Civility vs savagery
In The Lord of The Flies, the boys need to maintain their civility and not succumb to the savagery of the island.
In The Lord of The Flies, fire is not only used to represent hope and survival, but also destruction and evil. In the beginning of the book, the boys find themselves lost and with little confidence in their chances of being saved. Then Piggy has the idea to start a fire. This was something to hope for. When the boys first lit the fire, “a tiny flame appeared. The flame, nearly invisible at first in that bright sunlight, enveloped a small twig, grew, was enriched with colour and reached up to a branch which exploded” (Golding 40.) The boys lit the fire as a way of trying to signal a passing ship for help. When the fire was growing, it represented the hope that grew in the boys. Each stick represented the boys on the island. As the fire spread, it lit up all of the branches and sticks. This is like how as the fire grew, the optimism for rescue grew. Later in the book, the fire is used for destruction. Jack and the savages, burn the forest to try and kill Ralph. When the boys were saved by the Naval Officer, Ralph looked back at the island and for a minute, “he had a fleeting picture of the strange glamour that had once invested the beaches. But the island was scorched up like dead wood” (Golding 224.) Ralph is looking at the island and seeing what it once was. The fire, that used to represent hope and civility, was used for destruction and evil.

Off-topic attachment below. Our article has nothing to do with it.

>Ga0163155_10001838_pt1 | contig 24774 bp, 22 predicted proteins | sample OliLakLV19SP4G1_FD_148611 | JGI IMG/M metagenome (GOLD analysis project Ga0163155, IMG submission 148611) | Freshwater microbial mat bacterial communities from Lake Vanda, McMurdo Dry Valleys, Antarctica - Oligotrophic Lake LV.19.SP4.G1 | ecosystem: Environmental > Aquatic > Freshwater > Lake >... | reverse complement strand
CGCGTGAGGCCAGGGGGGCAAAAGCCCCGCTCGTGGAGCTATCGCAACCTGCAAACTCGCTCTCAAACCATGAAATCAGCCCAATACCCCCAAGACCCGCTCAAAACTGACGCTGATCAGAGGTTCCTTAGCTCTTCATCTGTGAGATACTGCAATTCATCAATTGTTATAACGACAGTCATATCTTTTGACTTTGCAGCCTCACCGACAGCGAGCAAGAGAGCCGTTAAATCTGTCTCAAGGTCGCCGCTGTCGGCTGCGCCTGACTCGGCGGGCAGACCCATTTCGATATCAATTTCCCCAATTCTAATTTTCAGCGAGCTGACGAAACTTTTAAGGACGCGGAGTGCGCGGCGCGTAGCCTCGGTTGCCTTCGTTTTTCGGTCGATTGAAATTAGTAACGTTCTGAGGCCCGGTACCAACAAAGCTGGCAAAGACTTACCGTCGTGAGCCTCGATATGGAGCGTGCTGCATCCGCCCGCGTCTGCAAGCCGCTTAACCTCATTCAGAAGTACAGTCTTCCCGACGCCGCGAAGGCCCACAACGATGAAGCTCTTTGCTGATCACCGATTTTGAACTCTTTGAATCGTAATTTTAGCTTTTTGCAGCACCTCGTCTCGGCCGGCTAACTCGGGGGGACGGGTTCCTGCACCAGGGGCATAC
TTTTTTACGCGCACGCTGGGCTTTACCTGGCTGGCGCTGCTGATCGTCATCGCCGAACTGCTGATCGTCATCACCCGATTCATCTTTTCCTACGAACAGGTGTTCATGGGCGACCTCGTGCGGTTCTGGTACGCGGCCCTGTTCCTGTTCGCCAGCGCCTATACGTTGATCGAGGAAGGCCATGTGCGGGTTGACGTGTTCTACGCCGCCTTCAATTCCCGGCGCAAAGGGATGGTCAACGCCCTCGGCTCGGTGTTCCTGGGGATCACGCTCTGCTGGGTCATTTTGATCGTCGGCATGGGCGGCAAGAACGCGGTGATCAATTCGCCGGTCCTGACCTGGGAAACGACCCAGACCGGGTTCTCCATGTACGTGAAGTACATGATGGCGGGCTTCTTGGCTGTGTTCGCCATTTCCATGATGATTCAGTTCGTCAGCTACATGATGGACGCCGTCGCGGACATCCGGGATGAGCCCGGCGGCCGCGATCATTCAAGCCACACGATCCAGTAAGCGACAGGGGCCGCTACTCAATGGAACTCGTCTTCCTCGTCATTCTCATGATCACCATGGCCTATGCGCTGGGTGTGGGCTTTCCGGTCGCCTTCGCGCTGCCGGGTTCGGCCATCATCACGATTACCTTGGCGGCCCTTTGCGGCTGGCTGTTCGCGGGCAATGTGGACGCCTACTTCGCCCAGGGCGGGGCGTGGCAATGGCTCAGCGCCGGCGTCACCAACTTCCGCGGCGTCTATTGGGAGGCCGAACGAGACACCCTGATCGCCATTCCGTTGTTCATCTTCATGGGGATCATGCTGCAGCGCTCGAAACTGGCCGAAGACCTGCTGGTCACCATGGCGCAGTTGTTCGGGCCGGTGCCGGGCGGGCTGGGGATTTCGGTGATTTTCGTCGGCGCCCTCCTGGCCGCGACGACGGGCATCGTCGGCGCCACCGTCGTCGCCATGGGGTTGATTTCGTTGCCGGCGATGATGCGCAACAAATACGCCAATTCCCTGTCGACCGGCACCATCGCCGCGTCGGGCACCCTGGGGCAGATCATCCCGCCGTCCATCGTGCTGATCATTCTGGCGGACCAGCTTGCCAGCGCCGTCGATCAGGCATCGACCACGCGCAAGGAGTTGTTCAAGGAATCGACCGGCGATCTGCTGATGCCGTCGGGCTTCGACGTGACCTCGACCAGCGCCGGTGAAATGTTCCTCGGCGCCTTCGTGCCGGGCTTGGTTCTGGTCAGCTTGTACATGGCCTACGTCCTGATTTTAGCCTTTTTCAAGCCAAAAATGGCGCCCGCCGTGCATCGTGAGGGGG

The conch also holds some powerful symbolism. In the beginning of the book, the conch is one of the first symbolic things we see. It is used to call all of the other boys on the island together. One of the many things this represents is civility. Right off the bat when the boys find the conch, Piggy, the one that represents smarts, knows that "[They] can use [the conch] to call the others. Have a meeting. [The other kids will] come when they...
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